How to Control High Blood Pressure? Take Charge of it Yourself

 TEA 2

More than one research study has shown that citizens with hypertension may well do themselves a huge favor by taking charge of their own treatment.

One of those, published last August in the Journal of the American Medical Association, discovered that mature patients in Great Britain who monitored their own blood pressure at home and then adjusted medications as needed, experienced lower hypertension, than those who made routine trips to their doctors’ office. Patient’s who self-monitored followed a pre-set treatment plan, but did not consult an MD when they made dosage changes.

Yet another study –  published a month earlier in the American Heart Association’s magazine Hypertension –  concluded that the use of home blood pressure monitors drastically cut unnecessary treatment; resulted in far fewer heart emergencies and saved thousands of dollars.

Here are 4 other ways to take charge of your own blood pressure:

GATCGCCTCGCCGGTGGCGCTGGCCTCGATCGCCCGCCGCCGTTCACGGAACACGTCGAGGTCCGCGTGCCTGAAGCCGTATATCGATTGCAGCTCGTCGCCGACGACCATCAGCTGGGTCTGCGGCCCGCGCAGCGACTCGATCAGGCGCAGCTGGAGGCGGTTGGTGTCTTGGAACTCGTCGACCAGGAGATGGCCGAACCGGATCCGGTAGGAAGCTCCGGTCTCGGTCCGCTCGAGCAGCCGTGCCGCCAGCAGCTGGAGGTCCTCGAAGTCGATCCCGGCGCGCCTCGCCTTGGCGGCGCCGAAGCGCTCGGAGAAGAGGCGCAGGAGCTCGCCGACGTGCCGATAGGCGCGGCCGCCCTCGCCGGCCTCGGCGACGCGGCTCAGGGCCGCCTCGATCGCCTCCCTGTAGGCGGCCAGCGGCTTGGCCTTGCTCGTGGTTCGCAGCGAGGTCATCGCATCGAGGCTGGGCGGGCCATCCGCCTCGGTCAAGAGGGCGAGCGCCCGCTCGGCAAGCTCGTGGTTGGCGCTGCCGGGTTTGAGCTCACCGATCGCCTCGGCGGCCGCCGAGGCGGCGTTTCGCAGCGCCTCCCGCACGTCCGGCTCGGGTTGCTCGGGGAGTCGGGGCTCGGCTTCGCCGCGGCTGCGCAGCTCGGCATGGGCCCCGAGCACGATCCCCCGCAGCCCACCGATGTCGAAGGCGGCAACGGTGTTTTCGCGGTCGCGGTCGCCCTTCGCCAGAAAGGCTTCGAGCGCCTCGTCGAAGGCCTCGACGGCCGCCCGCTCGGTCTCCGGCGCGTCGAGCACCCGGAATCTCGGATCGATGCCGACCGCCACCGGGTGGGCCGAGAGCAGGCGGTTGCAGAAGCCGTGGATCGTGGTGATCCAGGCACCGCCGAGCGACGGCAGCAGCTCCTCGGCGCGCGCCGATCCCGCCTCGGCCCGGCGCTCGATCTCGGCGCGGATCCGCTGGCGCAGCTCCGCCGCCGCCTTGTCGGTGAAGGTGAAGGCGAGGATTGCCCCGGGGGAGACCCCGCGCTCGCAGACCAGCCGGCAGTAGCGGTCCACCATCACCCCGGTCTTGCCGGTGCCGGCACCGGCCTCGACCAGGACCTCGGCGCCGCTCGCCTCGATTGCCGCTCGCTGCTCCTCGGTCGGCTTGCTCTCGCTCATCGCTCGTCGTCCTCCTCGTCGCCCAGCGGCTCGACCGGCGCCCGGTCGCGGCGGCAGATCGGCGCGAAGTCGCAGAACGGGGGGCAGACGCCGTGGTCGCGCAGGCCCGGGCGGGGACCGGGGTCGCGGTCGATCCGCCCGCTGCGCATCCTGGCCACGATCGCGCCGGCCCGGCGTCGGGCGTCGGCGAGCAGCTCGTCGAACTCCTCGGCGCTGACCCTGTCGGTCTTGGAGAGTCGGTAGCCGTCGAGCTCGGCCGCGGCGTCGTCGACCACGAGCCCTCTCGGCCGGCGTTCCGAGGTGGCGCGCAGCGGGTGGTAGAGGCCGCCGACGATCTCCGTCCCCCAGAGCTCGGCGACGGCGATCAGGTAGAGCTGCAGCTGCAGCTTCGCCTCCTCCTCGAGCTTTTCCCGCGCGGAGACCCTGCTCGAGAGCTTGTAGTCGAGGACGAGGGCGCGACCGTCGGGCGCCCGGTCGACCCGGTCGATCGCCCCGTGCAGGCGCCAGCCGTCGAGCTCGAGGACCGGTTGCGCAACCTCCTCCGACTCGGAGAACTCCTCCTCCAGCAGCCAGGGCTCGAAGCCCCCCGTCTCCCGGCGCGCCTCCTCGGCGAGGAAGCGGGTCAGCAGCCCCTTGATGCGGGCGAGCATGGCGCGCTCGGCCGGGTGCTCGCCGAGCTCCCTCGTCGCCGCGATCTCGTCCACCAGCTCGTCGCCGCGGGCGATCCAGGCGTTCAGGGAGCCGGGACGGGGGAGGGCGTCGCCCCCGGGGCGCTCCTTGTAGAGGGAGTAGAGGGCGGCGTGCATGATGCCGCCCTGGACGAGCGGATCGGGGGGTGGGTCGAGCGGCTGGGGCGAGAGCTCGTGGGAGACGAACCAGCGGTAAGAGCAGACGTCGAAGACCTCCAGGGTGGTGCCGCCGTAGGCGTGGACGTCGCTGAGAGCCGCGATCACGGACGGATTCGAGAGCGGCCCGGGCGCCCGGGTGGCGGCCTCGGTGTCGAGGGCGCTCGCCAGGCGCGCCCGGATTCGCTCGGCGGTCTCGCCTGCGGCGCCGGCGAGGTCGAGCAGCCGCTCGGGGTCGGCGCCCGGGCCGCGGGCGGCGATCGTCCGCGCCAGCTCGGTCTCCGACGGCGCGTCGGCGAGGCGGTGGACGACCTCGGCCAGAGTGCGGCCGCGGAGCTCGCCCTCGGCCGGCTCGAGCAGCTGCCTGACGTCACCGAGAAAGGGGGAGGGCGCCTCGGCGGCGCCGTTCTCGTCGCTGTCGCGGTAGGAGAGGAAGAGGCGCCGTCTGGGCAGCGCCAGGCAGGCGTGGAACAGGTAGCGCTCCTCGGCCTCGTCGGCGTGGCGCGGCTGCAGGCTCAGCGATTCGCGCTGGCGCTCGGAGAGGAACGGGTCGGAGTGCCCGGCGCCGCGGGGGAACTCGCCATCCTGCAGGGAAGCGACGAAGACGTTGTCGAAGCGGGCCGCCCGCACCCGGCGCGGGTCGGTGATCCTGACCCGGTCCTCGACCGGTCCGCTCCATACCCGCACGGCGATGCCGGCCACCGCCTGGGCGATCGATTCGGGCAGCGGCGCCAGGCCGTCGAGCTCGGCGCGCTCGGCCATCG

Give a nod to yogurt. The probiotics in yogurt often ease blood pressure, according to Australian research. A few ounces a day will do the trick. Make sure the container label reads “active cultures.”

Double up on fruit and veggies. One essential mineral your body needs to maintain optimum blood pressure is potassium. A low potassium eating routine can be as dangerous as one that’s high in sodium. Lots of great foods pack a potassium punch. Think beans and avocadoes, bananas and nuts, melons and tomatoes, orange juice and raisins. And you don’t have to wait till the holidays to nibble on a sweet potato.

Take quick short walks. Three brisk walks a day – a study by Arizona State University discovered – is a great way to battle high blood pressure, more effective than a single, more strenuous hike.

Drink green and hibiscus teas. Excellent studies have shown that these teas can help lower blood pressure. Adult test subjects who drank three cups per day experienced an average of seven point B/P drops within 42 days. The teas were most effective in those with the highest hypertension. Their average systolic blood pressure drop was 13 points.

Sweet dreams.

Here’s one study worth knowing about:
http://www.nature.com/srep/2014/140901/srep06251/full/srep06251.html

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